Aldi applied for permission to build a store on the site of the Malmesbury Garden Centre, with a request for outline permission for a replacement garden centre and other employment sites, while Lidl wanted to build on a green field site on the other side of the road to the Waitrose car park.
Either, neither or both superstores could have been granted permission - but planners at Wiltshire Council recommended Lidl be refused and Aldi approved, and members of the committee followed their advice.
Glen Stidever, head of property at Lidl, who lives in Malmesbury, argued at the meeting that the Lidl site's closer proximity to the town centre made it better option.
"There are no other comparable sites. It weights heavily in favour of the proposal," he said.
Nigel Roberts, who owns the land where the Lidl site lies, also supported the application. He said he lived adjacent to the site and revealed he had been approached by both supermarket chains - and said he had offered to guarantee there would be no further development on the rest of the site in the foreseeable future. But members decided to refuse the application because it was outside the town boundary in open countryside, and that it would damage the appearance of a conservation area.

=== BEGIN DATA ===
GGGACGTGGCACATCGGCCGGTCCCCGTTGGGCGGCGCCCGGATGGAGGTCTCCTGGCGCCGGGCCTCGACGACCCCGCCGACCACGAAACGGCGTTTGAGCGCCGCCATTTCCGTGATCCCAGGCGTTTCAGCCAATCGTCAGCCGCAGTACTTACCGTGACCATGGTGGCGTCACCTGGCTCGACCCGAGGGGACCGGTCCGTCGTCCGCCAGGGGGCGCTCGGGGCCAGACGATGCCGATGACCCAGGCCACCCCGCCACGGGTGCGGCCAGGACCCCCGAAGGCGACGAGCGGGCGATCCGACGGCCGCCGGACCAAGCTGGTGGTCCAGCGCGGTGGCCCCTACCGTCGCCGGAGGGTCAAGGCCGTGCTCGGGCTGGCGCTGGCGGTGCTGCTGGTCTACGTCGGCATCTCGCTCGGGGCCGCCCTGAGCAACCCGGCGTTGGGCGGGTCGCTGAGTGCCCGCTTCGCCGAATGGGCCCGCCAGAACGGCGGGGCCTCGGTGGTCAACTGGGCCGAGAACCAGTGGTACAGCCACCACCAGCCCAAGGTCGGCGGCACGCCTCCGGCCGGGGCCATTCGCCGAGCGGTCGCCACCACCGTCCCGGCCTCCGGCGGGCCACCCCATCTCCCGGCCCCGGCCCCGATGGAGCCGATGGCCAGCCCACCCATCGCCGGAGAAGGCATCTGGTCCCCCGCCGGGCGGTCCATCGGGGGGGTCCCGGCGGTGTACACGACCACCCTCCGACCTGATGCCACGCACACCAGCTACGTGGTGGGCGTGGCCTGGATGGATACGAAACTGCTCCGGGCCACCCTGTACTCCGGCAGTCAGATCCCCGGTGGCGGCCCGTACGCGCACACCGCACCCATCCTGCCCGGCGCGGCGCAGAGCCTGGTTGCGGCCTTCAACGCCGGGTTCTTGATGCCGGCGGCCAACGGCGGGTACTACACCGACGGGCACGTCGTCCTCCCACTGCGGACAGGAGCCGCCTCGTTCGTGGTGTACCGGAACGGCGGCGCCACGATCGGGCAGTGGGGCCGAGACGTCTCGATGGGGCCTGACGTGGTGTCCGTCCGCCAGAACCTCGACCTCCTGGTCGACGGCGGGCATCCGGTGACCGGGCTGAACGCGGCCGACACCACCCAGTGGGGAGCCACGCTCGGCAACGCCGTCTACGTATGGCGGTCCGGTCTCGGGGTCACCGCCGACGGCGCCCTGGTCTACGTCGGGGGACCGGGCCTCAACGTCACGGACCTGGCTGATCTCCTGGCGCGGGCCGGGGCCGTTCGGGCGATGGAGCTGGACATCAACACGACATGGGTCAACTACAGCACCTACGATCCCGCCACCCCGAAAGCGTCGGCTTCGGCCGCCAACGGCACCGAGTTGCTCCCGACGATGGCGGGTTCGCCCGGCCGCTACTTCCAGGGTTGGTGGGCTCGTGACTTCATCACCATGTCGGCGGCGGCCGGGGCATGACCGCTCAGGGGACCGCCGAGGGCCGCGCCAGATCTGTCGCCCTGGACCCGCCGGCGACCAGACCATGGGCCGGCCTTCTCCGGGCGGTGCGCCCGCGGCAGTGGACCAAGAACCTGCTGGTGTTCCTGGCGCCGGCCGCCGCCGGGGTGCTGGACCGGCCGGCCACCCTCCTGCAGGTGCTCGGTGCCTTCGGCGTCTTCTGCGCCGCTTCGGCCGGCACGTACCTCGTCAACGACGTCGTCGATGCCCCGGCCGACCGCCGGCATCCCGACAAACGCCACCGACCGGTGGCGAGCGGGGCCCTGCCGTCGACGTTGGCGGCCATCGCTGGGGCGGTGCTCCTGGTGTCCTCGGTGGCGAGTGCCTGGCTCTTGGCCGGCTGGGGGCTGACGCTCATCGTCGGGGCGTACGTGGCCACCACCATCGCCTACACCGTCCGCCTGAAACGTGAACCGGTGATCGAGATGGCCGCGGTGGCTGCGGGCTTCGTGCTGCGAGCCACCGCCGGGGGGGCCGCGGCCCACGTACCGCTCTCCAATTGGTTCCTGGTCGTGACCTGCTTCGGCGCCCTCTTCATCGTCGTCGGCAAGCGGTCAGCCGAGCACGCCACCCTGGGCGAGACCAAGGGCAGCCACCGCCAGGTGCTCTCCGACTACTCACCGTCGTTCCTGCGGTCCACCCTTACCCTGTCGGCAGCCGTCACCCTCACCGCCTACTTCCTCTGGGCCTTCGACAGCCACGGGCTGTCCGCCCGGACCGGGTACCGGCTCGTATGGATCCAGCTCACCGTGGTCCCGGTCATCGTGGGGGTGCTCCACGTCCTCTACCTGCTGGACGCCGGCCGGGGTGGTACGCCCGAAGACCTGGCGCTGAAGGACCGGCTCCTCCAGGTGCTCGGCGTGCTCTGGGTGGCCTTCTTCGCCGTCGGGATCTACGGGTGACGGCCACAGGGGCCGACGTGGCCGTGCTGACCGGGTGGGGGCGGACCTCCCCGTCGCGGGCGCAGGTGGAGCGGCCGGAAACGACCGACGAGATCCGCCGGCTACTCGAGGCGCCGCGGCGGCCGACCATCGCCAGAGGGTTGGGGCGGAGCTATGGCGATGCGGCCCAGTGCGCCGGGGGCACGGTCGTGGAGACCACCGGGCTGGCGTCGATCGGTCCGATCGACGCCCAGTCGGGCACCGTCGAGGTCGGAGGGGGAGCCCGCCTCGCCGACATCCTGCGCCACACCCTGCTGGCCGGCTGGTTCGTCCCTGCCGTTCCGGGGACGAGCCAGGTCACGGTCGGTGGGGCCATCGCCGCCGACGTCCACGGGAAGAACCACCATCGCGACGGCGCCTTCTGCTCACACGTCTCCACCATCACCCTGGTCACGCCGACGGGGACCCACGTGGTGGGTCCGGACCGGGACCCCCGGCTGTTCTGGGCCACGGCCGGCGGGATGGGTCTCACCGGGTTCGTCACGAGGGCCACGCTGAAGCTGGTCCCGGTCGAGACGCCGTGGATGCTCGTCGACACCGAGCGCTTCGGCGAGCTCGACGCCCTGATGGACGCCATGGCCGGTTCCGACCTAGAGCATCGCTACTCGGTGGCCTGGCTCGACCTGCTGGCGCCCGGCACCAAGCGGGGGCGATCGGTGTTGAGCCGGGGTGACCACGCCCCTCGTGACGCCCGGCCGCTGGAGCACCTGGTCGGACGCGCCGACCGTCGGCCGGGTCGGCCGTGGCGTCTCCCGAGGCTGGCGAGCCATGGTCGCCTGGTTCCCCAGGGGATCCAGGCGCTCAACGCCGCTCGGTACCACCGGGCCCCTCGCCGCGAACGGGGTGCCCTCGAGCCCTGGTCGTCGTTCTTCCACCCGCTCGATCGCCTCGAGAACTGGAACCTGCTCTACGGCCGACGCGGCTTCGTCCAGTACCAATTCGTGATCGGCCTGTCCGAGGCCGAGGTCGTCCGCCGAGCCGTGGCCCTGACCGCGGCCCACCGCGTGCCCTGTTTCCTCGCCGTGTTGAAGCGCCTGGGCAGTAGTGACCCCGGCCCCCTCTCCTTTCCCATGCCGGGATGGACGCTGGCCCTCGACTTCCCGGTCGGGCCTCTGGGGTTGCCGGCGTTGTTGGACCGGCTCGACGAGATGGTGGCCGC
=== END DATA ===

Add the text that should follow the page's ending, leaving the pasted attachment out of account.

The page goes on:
Local resident Barbara Bowman, who told the committee her husband could trace his roots in Malmesbury back to the time of King Athelstan, urged members to support the Aldi application.
"We survived the M4 motorway, and the bypass. Malmesbury needs a supermarket for everybody to shop in," she said.
"We need to bring people into Malmesbury and a supermarket will do that.
"It's a working market town and it will survive a supermarket - it will!"
Simon Glover, property director for Aldi, said the development would reinvigorate a brown field site and bring competition and choice for shoppers who might currently have to travel to Cirencester or Chippenham.
The application was approved, subject to conditions.